Muscle strengthening and stretching can prevent running injuries

Nearly 60 percent of runners will experience injury in a calendar year. Though that number is quite high, simple strategies can help most runners avoid injury. Running injuries are often related to training errors, such as ramping up mileage too quickly. Additionally, a structured strengthening and stretching routine can prevent the typical muscle imbalances that lead to injury from occurring.


Do

Do cross train

A runner will benefit from doing more than just running. Many running injuries relate to overuse, so taking days off from running to bike or swim will reduce the pounding stresses of running on the body. A physical therapist can help with cross training if you are looking for different activities and workouts.

Do focus on weaknesses

A physical therapist can help to identify areas of weakness in a runner so a specific routine can be developed to address these potential areas of breakdown. It is best to consult with a physical therapist that has the experience and knowledge to identify and also get you on a workout routine that will help eliminate your weaknesses. Running isn’t just about your lower body strength.

Do have a leg and core strengthening routine

Most running injuries occur because of muscle imbalance. Running does not strengthen the key stabilizing muscles needed to prevent the most common injuries. Thus, having a routine to strengthen these areas is crucial.

Do take time to recover

It is important to take time off from running to allow the muscles and tissues of the legs to recuperate. Rest days allow the body a break from the stress of running and prepare it for the next day of training. Sleep is a huge part of recovery, so be sure to get adequate rest.

Do seek out an expert

Past injuries often predict future injury. If you are chronically experiencing injury, consider seeking out an expert, such as a physical therapist, to help identify why you are vulnerable and to provide you with a corrective plan.


Don't

Do not try to push through pain

The body gives us warning signals that something is not right. A great example of this is pain. Listen to the body and react to what it is telling you. Pain is usually a sign that an imbalance of strength or flexibility is stressing local tissues. A physical therapist can help you correct these problems. Rest is a good first step, but it usually does not correct the actual problem.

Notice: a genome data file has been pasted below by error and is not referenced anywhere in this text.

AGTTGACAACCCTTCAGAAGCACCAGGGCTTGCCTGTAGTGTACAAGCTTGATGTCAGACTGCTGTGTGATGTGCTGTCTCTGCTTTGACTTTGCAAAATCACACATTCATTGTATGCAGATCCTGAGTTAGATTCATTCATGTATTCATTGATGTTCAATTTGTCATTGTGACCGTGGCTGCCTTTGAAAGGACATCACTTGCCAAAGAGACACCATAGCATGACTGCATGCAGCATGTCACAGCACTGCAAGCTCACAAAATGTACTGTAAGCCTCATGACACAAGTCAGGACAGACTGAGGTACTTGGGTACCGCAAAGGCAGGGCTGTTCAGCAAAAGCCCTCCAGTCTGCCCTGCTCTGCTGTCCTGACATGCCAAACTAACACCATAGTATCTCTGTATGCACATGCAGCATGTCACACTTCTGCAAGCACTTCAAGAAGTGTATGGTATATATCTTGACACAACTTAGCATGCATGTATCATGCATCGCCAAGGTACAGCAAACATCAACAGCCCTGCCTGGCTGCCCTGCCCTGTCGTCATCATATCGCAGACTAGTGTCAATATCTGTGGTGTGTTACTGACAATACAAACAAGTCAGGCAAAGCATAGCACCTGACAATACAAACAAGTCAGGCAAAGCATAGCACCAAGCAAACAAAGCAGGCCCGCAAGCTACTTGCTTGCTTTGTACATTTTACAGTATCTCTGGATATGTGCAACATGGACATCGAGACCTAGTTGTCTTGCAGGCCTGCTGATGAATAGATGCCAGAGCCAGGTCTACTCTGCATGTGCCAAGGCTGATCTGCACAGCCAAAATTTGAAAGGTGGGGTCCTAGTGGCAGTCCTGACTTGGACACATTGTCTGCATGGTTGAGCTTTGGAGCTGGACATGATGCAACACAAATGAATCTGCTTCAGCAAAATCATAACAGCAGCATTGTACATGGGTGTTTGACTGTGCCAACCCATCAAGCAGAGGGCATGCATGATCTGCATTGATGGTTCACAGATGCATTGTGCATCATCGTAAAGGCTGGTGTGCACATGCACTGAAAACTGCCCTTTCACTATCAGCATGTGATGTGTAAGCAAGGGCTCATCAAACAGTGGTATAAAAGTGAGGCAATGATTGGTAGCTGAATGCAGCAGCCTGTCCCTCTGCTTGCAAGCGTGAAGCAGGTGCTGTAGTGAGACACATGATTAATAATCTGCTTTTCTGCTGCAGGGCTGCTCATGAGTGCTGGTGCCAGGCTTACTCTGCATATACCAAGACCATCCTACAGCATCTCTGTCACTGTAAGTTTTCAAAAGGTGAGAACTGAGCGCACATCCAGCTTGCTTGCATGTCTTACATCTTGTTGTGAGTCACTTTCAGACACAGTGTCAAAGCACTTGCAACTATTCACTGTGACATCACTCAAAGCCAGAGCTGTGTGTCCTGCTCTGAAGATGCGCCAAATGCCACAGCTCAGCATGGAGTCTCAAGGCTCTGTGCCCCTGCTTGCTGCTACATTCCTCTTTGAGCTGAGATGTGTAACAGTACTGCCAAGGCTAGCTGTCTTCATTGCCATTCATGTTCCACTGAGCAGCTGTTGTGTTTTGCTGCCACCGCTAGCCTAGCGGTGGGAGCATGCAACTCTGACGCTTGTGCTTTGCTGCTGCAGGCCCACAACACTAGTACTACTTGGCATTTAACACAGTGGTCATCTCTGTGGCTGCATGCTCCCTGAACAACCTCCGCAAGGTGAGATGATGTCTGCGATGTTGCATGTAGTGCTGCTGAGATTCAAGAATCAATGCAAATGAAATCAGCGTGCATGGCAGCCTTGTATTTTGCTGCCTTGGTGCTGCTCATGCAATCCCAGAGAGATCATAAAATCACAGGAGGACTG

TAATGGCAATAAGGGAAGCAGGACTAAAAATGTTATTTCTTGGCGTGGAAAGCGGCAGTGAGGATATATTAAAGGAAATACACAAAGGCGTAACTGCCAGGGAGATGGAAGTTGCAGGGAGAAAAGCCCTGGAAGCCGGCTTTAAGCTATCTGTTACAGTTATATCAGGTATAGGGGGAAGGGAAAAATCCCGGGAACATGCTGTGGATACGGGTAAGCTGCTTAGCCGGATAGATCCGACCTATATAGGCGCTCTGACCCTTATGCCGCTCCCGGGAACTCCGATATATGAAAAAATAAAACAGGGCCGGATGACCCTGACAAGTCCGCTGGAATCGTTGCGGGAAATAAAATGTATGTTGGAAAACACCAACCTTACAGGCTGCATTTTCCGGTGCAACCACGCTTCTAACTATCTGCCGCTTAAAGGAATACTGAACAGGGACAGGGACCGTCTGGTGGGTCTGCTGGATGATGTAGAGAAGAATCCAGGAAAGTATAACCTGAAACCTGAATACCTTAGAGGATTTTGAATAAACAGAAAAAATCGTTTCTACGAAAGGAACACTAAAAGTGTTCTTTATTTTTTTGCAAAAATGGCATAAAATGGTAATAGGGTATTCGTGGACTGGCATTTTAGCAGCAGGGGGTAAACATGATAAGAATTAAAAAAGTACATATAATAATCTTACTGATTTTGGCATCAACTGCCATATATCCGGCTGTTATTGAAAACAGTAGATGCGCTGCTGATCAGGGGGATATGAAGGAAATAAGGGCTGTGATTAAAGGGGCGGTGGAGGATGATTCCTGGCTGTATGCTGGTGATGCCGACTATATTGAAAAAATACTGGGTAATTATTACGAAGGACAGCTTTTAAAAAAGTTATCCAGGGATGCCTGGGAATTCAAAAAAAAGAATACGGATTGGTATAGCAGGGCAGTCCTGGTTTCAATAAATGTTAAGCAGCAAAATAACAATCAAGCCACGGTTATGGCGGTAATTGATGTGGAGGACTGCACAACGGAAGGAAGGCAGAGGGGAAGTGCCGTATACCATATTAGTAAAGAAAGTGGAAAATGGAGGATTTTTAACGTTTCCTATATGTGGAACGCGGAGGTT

Do not run with a limp

If a runner can't run without a limp they should not be running. Even a slight limp will most likely lead to other areas of the body being overly stressed. This scenario often results in having two painful areas instead of one.

Do not forget about stretching

Running requires the joints of our legs to move through dynamic ranges of motion. Leg muscles often need consistent stretching to be able to lengthen adequately for the sport of running. Stretching is especially important for runners who sit at a desk all day as these postures often tighten the leg muscles.

Do not forget about running form

A physical therapist can analyze your running form to correct inefficiencies that can lead to injury. Subtle changes to posture and form can have a profound impact on reducing the amount of stress placed on the body while running.

Do not try to rush things

It can take months to build up your running tolerance. Overuse injuries usually result from trying to increase mileage or intensity of training to quickly. Slowly progress all aspects of training to avoid the common pitfalls of training errors.


Summary
Jumping cartoon

Preventing injuries while running is all about knowing your limits, adequate stretching, and cross training to help strengthen areas of your body that support you while running, like your core muscles. A physical therapist can be very beneficial to you if you are running either as a sport or just as a workout to build your cardio.


More expert advice about Running

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Robert Gillanders, PT, DPT, OCSSpokesperson for the American Physical Therapy Association

Physical therapist and American Physical Therapy Association member Robert Gillanders, PT, DPT, OCS, practices at Sports + Spinal Physical Therapy in Washington, DC. He is a board-certified orthopedic clinical specialist, a certified ergonomic a...

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